It is necessary to highlight the importance of BNDES for financing long-term investments in Brazil. Private banks usually on-lend BNDES credit facilities for their mid-sized customers.

Furthermore, most project finance lending for large infrastructure projects also works as BNDES on-lending. Therefore, more requirements on BNDES transparency and accountability practices and policies may result in a higher pressure on banks researched by FFG to improve their policies as well.

-27In November 2014, Folha de São Paulo, one of the largest newspapers in Brazil, published that Itaú and Bradesco saved more than R$200 million with operations in Luxembourg.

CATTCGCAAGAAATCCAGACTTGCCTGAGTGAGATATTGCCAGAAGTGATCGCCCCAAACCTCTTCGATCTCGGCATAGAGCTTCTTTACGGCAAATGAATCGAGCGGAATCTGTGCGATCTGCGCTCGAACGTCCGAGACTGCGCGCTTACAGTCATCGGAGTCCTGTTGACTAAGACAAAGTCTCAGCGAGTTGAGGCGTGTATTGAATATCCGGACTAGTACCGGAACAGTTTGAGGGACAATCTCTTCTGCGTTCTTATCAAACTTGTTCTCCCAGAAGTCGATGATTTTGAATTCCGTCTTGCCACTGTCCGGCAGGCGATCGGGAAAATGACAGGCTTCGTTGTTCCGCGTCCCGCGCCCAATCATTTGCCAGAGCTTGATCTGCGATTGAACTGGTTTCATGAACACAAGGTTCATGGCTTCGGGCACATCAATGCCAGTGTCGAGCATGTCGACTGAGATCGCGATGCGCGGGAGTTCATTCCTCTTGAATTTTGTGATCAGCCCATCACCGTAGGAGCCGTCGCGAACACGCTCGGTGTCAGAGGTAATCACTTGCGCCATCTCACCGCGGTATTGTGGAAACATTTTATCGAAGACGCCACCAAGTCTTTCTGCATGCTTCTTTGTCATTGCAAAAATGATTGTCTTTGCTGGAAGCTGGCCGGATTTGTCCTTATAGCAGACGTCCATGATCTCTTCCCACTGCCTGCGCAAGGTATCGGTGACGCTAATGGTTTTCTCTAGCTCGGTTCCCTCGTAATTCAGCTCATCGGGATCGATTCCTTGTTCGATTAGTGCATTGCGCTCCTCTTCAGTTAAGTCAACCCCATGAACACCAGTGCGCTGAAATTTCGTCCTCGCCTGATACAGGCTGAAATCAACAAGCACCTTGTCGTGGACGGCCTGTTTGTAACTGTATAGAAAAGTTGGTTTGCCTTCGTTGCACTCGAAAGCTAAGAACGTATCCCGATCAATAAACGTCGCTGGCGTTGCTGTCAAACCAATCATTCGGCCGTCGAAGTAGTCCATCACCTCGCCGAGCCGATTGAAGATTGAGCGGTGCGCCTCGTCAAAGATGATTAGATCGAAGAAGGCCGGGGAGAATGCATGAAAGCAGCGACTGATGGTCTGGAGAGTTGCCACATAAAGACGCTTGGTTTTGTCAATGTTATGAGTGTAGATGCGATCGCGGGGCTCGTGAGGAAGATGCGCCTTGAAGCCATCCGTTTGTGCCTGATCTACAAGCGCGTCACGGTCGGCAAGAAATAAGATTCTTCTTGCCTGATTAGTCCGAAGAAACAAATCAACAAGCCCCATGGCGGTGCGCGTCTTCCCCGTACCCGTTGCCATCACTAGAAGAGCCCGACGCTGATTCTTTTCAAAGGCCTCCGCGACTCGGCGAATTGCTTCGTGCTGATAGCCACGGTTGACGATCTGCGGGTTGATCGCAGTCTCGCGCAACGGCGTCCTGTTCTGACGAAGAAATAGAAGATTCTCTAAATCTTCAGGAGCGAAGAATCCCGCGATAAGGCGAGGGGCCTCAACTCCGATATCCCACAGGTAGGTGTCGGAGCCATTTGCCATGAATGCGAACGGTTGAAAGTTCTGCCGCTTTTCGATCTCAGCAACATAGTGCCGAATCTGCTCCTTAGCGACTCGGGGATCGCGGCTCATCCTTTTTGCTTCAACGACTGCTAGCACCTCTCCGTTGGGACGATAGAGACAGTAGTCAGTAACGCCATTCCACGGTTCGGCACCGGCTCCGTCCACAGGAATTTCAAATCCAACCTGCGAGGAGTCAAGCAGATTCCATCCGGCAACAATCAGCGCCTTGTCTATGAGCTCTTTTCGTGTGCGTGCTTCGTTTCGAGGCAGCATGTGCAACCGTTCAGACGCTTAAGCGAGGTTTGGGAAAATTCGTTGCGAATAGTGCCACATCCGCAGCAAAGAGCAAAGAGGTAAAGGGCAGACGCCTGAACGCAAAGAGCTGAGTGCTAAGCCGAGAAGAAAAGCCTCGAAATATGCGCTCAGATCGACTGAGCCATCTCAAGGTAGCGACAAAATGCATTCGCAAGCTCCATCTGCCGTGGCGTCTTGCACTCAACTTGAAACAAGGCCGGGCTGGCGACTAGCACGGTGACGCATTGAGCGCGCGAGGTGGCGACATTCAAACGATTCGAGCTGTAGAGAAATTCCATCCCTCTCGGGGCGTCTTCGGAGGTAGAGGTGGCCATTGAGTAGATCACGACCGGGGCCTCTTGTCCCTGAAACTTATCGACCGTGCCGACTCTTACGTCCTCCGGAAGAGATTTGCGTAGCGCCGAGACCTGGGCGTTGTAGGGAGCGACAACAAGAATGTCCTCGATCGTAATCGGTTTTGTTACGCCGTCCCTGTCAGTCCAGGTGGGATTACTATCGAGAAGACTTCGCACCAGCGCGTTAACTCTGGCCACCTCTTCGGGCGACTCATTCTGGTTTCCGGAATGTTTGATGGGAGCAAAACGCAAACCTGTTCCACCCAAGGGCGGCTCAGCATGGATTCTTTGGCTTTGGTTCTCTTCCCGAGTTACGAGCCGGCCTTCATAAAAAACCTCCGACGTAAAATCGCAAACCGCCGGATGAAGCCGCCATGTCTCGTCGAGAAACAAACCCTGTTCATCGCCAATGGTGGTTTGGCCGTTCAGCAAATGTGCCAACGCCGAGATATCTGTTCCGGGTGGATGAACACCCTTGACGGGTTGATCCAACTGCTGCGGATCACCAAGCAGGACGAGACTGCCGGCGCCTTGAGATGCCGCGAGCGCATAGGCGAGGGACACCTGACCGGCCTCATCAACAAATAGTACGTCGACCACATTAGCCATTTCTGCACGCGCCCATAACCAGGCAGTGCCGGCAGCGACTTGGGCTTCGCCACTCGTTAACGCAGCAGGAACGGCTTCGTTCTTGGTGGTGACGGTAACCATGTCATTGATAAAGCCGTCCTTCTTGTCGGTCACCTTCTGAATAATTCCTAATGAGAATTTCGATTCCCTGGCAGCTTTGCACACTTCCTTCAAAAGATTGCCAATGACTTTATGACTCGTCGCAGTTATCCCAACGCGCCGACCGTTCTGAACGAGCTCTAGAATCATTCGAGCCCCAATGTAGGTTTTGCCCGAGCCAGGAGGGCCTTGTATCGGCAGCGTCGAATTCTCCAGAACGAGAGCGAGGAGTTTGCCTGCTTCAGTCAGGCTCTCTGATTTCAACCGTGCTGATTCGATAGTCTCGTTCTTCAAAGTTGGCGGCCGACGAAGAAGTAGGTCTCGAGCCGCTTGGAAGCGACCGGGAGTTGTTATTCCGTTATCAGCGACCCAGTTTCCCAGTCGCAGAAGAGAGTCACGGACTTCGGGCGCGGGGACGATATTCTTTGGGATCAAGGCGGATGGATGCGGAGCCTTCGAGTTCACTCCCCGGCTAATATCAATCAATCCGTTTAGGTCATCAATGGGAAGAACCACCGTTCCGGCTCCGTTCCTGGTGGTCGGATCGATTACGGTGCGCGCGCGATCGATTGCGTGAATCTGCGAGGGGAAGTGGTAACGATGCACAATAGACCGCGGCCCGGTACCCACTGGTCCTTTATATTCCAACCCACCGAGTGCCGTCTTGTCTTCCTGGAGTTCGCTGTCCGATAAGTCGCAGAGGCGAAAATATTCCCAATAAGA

Although the case is characterized as tax avoidance that is not configured as a crime, it gained prominence given the availability of documents that enabled a complete understanding of how banks operate (Luxembourg Leaks case). Both banks were assisted by PWC and operated this tax avoidance system through three financial/fiscal instruments: tax goodwill, hidden contribution and intangible assets. To sum up, banks were able to avoid the payment of tax to Brazil by declaring that they were providing services to themselves through their Luxembourg subsidiaries what resulted in a lower deduction base in Brazil (Brazilian operation profit). 57 Although cases like Bradesco and Itaú are not rare, they usually do not result in penalties or compensation payment. According to the same publication, in the year of 2013 the Brazilian Federal Revenue Office banks and companies were fined a total amount of R$105 billion in taxes allegedly unpaid. However, these values are rarely paid, once banks and companies appeal to the Administrative Tax Appeals Board (Carf), that result in long processes and normally result in acquittal.58 The recent presidential veto on adding two new articles of the Budget Law on January 2015 has heated up the debate on banking transparency. The vetoed articles had the objective to give greater transparency to public funds, mainly for state owned banks. One of the vetoes discharged state controlled banks from disclosing detailed statements of loans to governments. The other veto drops the mandatory disclosure of the register of all construction and engineering services in Brazil that are financed by public funds.59 In conclusion, even though there were some achievements in the past few years, Brazilian banks and companies still have a low level of transparency as showed by the NGO Transparency International. In its report Transparency in Corporate Reporting: Assessing Emerging Market Multinationals, the NGO showed that, regarding the level of transparency in emerging markets, Brazilian multinationals only performed better than the Chinese. It is imperative that banks encourage greater scope and clarity of the information provided, since the results of the companies are important to different stakeholders that interact with their activities.60 Results of the policy assessment In order to evaluate the transparency of banks in Brazil, we analyzed the banks’ performance in two themes of the Fair Finance Guide policy assessment: Taxes & Corruption and Transparency & Accountability. The results are summarized in Table 6.